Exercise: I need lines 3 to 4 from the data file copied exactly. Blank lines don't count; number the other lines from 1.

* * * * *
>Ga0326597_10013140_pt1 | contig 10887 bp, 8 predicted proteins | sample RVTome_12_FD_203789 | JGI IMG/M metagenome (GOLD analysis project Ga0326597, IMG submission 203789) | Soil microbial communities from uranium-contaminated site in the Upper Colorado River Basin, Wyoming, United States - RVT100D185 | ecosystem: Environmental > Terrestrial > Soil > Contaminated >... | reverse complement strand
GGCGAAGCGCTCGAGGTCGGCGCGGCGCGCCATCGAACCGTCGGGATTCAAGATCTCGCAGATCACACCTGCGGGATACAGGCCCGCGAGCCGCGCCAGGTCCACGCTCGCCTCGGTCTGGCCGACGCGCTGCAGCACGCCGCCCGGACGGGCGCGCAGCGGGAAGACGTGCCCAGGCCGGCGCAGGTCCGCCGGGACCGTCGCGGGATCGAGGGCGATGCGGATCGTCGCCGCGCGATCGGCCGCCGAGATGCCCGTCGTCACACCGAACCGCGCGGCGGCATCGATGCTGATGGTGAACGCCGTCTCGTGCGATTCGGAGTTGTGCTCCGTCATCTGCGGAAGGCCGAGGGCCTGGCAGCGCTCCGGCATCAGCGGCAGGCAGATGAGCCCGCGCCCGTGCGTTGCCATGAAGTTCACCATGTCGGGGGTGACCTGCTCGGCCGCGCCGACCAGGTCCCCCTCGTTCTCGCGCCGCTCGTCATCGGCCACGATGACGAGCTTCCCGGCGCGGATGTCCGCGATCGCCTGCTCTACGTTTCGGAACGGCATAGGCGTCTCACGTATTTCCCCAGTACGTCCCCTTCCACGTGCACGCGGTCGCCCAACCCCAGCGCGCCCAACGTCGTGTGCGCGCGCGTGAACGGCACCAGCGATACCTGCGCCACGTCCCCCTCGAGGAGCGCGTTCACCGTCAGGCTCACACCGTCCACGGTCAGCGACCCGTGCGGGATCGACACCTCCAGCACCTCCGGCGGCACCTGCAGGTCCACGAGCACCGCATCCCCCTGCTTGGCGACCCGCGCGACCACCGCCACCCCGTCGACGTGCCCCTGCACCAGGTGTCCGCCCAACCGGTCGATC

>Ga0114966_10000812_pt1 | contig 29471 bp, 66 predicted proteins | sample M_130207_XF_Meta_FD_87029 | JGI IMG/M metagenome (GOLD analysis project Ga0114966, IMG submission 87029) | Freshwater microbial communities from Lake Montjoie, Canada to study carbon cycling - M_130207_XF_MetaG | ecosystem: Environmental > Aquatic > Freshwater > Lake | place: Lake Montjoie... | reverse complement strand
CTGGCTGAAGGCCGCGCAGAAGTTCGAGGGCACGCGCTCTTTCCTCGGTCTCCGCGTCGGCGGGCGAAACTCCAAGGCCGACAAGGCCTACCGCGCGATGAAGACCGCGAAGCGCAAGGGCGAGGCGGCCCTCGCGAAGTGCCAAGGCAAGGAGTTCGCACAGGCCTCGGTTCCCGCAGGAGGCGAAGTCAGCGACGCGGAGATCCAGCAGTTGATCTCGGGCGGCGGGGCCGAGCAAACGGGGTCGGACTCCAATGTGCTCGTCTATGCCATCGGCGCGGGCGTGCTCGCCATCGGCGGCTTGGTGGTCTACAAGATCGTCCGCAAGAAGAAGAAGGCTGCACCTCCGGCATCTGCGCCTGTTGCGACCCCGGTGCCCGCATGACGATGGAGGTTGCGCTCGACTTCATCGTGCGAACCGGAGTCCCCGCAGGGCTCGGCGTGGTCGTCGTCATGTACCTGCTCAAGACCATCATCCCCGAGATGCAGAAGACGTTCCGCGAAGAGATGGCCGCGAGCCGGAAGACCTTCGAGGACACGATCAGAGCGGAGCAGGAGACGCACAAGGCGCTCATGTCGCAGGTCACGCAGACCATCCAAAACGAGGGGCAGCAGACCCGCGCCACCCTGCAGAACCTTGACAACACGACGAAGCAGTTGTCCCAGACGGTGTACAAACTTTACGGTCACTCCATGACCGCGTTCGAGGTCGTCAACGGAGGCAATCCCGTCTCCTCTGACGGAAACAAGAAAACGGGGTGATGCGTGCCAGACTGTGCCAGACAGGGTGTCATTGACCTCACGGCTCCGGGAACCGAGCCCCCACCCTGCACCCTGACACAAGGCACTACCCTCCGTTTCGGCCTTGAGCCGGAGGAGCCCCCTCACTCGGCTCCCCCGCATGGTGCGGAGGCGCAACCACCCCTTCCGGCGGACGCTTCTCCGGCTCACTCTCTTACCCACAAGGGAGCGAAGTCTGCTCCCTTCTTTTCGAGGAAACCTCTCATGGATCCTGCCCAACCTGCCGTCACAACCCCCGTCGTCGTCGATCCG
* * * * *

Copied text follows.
>Ga0114966_10000812_pt1 | contig 29471 bp, 66 predicted proteins | sample M_130207_XF_Meta_FD_87029 | JGI IMG/M metagenome (GOLD analysis project Ga0114966, IMG submission 87029) | Freshwater microbial communities from Lake Montjoie, Canada to study carbon cycling - M_130207_XF_MetaG | ecosystem: Environmental > Aquatic > Freshwater > Lake | place: Lake Montjoie... | reverse complement strand
CTGGCTGAAGGCCGCGCAGAAGTTCGAGGGCACGCGCTCTTTCCTCGGTCTCCGCGTCGGCGGGCGAAACTCCAAGGCCGACAAGGCCTACCGCGCGATGAAGACCGCGAAGCGCAAGGGCGAGGCGGCCCTCGCGAAGTGCCAAGGCAAGGAGTTCGCACAGGCCTCGGTTCCCGCAGGAGGCGAAGTCAGCGACGCGGAGATCCAGCAGTTGATCTCGGGCGGCGGGGCCGAGCAAACGGGGTCGGACTCCAATGTGCTCGTCTATGCCATCGGCGCGGGCGTGCTCGCCATCGGCGGCTTGGTGGTCTACAAGATCGTCCGCAAGAAGAAGAAGGCTGCACCTCCGGCATCTGCGCCTGTTGCGACCCCGGTGCCCGCATGACGATGGAGGTTGCGCTCGACTTCATCGTGCGAACCGGAGTCCCCGCAGGGCTCGGCGTGGTCGTCGTCATGTACCTGCTCAAGACCATCATCCCCGAGATGCAGAAGACGTTCCGCGAAGAGATGGCCGCGAGCCGGAAGACCTTCGAGGACACGATCAGAGCGGAGCAGGAGACGCACAAGGCGCTCATGTCGCAGGTCACGCAGACCATCCAAAACGAGGGGCAGCAGACCCGCGCCACCCTGCAGAACCTTGACAACACGACGAAGCAGTTGTCCCAGACGGTGTACAAACTTTACGGTCACTCCATGACCGCGTTCGAGGTCGTCAACGGAGGCAATCCCGTCTCCTCTGACGGAAACAAGAAAACGGGGTGATGCGTGCCAGACTGTGCCAGACAGGGTGTCATTGACCTCACGGCTCCGGGAACCGAGCCCCCACCCTGCACCCTGACACAAGGCACTACCCTCCGTTTCGGCCTTGAGCCGGAGGAGCCCCCTCACTCGGCTCCCCCGCATGGTGCGGAGGCGCAACCACCCCTTCCGGCGGACGCTTCTCCGGCTCACTCTCTTACCCACAAGGGAGCGAAGTCTGCTCCCTTCTTTTCGAGGAAACCTCTCATGGATCCTGCCCAACCTGCCGTCACAACCCCCGTCGTCGTCGATCCG